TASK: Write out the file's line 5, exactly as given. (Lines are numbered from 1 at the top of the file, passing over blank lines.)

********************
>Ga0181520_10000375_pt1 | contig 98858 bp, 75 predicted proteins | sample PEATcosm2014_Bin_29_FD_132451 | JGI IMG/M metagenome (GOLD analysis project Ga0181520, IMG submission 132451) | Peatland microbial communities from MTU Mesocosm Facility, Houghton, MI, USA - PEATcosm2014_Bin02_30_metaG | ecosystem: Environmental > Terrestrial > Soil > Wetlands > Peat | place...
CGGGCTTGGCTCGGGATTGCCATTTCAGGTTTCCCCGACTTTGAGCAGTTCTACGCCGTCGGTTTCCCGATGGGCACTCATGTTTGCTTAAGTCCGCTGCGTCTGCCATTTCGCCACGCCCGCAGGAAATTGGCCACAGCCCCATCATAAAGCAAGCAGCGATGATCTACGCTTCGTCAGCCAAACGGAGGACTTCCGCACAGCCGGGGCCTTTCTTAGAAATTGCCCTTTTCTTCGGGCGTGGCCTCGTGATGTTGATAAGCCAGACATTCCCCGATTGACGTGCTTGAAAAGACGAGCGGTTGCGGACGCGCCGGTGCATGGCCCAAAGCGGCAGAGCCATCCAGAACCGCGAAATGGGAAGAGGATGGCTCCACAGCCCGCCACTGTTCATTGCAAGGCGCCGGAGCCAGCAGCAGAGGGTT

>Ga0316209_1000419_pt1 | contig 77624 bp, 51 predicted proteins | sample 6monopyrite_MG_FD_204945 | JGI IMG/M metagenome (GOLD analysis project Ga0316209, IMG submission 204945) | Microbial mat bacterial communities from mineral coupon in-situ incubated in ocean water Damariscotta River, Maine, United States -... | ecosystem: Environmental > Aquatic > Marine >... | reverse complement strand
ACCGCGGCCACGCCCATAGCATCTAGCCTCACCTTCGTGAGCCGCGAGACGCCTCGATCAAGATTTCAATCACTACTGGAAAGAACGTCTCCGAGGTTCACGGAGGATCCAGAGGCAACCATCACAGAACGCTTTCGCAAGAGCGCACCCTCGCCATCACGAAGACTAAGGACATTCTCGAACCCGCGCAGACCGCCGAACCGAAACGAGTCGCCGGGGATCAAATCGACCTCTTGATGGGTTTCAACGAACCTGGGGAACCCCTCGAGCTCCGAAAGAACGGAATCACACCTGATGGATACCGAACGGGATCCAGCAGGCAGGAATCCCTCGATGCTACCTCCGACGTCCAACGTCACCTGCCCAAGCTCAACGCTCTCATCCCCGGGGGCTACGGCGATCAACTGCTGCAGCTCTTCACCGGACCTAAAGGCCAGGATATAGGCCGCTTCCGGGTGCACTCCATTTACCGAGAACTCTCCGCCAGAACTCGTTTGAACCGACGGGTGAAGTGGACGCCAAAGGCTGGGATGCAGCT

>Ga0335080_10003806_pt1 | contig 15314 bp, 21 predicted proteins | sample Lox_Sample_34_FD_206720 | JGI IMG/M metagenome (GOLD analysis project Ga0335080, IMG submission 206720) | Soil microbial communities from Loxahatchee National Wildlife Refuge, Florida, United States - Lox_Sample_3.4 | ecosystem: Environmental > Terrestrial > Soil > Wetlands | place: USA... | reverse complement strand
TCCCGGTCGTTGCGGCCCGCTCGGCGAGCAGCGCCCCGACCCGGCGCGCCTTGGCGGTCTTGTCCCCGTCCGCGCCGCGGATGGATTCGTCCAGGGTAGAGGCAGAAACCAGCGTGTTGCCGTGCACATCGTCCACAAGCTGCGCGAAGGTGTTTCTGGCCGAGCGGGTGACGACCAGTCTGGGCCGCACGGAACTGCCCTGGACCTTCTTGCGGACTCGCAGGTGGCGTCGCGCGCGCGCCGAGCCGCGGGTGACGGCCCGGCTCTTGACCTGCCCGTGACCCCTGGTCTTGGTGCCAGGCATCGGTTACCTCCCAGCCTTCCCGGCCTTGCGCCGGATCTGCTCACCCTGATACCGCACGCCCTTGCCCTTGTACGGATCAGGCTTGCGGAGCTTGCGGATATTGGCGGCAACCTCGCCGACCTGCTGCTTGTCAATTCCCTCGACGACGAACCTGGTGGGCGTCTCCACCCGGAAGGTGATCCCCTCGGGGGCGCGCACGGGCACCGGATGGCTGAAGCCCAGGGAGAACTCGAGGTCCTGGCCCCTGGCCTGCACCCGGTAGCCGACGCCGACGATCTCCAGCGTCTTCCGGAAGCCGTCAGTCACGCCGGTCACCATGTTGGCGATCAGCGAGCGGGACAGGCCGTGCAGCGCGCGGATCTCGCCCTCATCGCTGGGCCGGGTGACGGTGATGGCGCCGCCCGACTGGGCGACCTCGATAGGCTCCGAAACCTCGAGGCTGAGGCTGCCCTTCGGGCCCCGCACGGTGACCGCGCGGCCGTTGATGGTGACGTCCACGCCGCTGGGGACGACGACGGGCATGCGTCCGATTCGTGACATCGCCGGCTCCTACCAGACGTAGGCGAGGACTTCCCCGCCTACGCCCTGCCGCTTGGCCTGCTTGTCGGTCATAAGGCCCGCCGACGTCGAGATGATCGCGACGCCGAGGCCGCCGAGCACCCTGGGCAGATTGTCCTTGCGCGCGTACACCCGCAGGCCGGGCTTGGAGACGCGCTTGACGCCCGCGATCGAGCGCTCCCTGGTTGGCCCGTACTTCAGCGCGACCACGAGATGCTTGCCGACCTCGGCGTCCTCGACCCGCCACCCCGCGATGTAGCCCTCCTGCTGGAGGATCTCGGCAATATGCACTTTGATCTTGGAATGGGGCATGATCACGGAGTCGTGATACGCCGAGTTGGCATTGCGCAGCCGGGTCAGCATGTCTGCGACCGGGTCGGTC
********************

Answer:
>Ga0335080_10003806_pt1 | contig 15314 bp, 21 predicted proteins | sample Lox_Sample_34_FD_206720 | JGI IMG/M metagenome (GOLD analysis project Ga0335080, IMG submission 206720) | Soil microbial communities from Loxahatchee National Wildlife Refuge, Florida, United States - Lox_Sample_3.4 | ecosystem: Environmental > Terrestrial > Soil > Wetlands | place: USA... | reverse complement strand